The Opioid Settlement: Unintended Consequences for Chronic Pain Patients

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Pain is a constant and often debilitating part of life for millions of Americans. For years, opioids were prescribed as the go-to solution for chronic pain management. While this approach brought much-needed relief to many patients, it also led to a devastating opioid epidemic that has claimed countless lives. In response, pharmaceutical companies have agreed to pay billions in settlements to states and individuals affected by their role in fueling the crisis. But what about those who legitimately need these drugs? The unintended consequences of the opioid settlement on chronic pain patients are far-reaching – and potentially disastrous.

What is the Opioid Settlement?

The opioid settlement is a class action lawsuit that was filed against Purdue Pharma, the maker of OxyContin. The plaintiffs alleged that the company misled doctors and patients about the risks of addiction and overdose associated with the use of OxyContin.

Purdue Pharma agreed to settle the lawsuit for $24 million. The money will be used to fund a treatment program for people who are addicted to opioids, as well as to pay for research into new pain medications.

However, some chronic pain patients say that the settlement will have unintended consequences for them. They worry that it will make it harder for them to get the pain medication they need, and that they will be stigmatized as drug addicts.

How will the Opioid Settlement affect Chronic Pain Patients?

Chronic pain patients have been caught in the middle of the opioid crisis. They are the ones who need pain relief the most, but are also the ones who are most at risk for addiction and overdose. The recent opioid settlement could potentially make things worse for chronic pain patients.

The settlement, which was between the major opioid manufacturers and distributors and several state and local governments, will create a fund to help pay for treatment and education related to the opioid epidemic. However, a large portion of this fund will go towards law enforcement and litigation costs, rather than treatment.

In addition, the settlement includes provisions that could make it more difficult for chronic pain patients to get the medication they need. For example, one provision requires manufacturers to sell only FDA-approved opioids, which excludes many important formulations that are used to treat chronic pain.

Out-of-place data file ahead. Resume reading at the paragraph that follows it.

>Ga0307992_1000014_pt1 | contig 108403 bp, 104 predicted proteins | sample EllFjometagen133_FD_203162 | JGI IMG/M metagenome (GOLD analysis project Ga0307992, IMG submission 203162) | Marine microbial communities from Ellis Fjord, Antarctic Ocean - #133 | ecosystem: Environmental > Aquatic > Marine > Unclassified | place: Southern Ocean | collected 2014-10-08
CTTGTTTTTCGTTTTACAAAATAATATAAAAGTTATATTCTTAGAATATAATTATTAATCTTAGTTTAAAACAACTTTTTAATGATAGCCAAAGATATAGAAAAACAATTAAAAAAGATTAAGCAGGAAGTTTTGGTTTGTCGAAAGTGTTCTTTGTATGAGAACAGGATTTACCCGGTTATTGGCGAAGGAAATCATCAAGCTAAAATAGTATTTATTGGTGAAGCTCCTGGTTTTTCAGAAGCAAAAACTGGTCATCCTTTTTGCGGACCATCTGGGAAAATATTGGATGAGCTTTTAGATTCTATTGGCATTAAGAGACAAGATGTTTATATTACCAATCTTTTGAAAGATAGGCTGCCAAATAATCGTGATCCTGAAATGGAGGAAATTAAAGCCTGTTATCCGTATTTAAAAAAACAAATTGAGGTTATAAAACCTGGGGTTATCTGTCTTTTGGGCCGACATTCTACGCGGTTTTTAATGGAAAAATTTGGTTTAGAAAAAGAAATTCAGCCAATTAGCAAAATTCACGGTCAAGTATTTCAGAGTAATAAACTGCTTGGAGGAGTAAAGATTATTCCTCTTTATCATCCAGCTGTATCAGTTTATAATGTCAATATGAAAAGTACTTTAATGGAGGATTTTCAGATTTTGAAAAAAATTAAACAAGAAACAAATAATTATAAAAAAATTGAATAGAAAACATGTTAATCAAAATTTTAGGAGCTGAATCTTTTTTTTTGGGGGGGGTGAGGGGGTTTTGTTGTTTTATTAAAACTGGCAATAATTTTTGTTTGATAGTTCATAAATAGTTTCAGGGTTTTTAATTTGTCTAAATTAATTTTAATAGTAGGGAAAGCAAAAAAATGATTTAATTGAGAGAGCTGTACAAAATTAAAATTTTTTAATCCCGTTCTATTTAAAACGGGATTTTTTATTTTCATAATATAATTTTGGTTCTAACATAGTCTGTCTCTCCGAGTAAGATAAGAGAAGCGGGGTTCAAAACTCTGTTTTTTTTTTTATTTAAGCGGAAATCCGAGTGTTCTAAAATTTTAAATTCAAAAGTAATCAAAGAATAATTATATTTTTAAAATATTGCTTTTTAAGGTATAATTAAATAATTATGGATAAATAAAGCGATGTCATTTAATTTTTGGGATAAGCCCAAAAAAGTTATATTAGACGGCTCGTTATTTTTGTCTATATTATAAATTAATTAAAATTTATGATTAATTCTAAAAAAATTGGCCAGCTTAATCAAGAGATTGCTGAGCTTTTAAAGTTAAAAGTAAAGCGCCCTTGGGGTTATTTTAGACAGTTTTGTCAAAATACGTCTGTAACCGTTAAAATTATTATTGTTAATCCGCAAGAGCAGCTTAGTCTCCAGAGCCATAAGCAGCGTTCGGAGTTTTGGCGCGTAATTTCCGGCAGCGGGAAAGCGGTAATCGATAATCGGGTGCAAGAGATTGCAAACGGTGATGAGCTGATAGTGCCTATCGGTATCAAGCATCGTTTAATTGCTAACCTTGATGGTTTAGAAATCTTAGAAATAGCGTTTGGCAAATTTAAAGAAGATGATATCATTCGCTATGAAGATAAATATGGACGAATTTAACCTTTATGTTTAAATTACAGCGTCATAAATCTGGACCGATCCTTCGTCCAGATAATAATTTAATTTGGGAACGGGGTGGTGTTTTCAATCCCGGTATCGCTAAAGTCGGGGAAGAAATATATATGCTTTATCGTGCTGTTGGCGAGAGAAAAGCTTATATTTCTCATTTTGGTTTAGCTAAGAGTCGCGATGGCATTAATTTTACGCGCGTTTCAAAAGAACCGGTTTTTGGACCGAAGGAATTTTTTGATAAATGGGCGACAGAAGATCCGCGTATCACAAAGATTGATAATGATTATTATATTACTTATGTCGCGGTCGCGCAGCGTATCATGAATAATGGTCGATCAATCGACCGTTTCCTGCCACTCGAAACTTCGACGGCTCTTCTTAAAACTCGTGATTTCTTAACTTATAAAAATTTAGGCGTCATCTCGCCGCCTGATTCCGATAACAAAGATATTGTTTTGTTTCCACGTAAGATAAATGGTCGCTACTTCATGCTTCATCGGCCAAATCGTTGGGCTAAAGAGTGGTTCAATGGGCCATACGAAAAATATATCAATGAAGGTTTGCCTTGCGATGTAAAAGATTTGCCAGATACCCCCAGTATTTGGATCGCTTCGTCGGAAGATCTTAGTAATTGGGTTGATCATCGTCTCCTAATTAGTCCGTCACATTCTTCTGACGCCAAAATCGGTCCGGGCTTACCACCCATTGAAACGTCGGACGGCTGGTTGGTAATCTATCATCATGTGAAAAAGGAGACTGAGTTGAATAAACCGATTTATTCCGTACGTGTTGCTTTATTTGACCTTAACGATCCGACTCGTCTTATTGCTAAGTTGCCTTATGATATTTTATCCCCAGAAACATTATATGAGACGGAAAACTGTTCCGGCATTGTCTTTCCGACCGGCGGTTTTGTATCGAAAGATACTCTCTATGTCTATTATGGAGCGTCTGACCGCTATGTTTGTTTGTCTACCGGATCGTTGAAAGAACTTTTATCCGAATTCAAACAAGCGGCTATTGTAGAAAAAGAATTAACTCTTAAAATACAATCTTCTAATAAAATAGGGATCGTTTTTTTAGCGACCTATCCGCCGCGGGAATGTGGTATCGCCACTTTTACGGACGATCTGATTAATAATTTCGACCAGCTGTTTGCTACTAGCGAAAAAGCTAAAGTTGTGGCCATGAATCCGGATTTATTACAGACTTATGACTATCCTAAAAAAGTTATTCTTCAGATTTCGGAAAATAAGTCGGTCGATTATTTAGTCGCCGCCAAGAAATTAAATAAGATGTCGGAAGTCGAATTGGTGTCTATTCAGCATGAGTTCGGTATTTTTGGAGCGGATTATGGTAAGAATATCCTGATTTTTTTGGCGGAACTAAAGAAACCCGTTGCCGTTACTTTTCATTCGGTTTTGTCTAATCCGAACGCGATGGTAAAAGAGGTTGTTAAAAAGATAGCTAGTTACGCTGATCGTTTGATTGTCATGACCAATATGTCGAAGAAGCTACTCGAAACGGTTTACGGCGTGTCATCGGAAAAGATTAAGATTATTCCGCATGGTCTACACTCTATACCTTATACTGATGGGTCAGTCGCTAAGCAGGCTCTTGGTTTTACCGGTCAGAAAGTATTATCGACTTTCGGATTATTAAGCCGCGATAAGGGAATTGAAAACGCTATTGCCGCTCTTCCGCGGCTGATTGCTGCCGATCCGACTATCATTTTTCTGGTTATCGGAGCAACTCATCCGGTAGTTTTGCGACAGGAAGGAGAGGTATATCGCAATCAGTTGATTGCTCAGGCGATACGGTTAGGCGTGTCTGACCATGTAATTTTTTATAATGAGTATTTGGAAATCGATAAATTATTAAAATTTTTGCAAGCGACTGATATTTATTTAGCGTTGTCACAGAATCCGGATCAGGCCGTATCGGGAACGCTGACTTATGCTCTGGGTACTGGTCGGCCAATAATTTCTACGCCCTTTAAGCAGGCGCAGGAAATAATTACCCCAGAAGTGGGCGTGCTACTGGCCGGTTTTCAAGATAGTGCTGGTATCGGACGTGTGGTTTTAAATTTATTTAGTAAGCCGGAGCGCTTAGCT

The net effect of these provisions is likely to be increased costs and decreased access to care for chronic pain patients. This could lead to more people self-medicating with illegal drugs or alcohol, or even turning to suicide.

It is essential that policymakers take into account the needs of chronic pain patients when crafting solutions to the opioid crisis. Otherwise, we may end up causing more harm than good.

The Pros and Cons of the Opioid Settlement

It is no secret that the United States is in the midst of an opioid epidemic. In 2016, more than 42,000 people died from overdoses involving opioids, and the number of deaths has only increased in recent years.1 In response to this growing public health crisis, the U.S. government has taken legal action against the companies that make and sell opioids.

In August 2019, Purdue Pharma—the maker of OxyContin—reached a tentative settlement with the Department of Justice (DOJ) that would see the company pay $8 billion in fines and plead guilty to three federal felony charges related to its marketing and sales of opioids.2 If approved by the judge, this would be the largest ever settlement paid by a drug company in a criminal case in U.S. history.3

The proposed settlement has generated a lot of controversy, with some people arguing that it does not go far enough in holding Purdue Pharma accountable for its role in the opioid epidemic, and others arguing that it could have negative consequences for patients who rely on opioids for pain relief. Here, we will take a look at both sides of the debate to help you make up your own mind about the proposed Purdue Pharma settlement.

What can be done to help Chronic Pain Patients?

Chronic pain patients have been left in the lurch by the recent opioid settlement. The $260 billion settlement will go towards funding addiction treatment and research, as well as compensating state and local governments for the cost of the opioid epidemic. However, there is no mention of help for the millions of chronic pain patients who rely on opioids to manage their pain.

Chronic pain patients are already struggling to find doctors who will prescribe them opioids, as more and more physicians are refusing to do so due to the fear of being accused of contributing to the opioid epidemic. The settlement is only going to make this problem worse, as it will further incentivize doctors to avoid prescribing opioids. This leaves chronic pain patients with few options for managing their pain.

There needs to be some sort of relief for chronic pain patients in the opioid settlement. Perhaps a fund could be set aside specifically for helping them access alternative treatments or for providing them with financial assistance. Without some form of assistance, chronic pain patients are going to suffer even more as a result of this settlement.


The opioid settlement has caused a series of unintended consequences for chronic pain patients, who now have to contend with stricter prescribing laws and a lack of access to the medications they need. Despite these challenges, it is possible for doctors and patients to work together in finding solutions that ensure adequate treatment while still minimizing potential risks. Going forward, continued education on opioids as well as enhanced monitoring programs could help ensure that chronic pain sufferers receive the best care possible.

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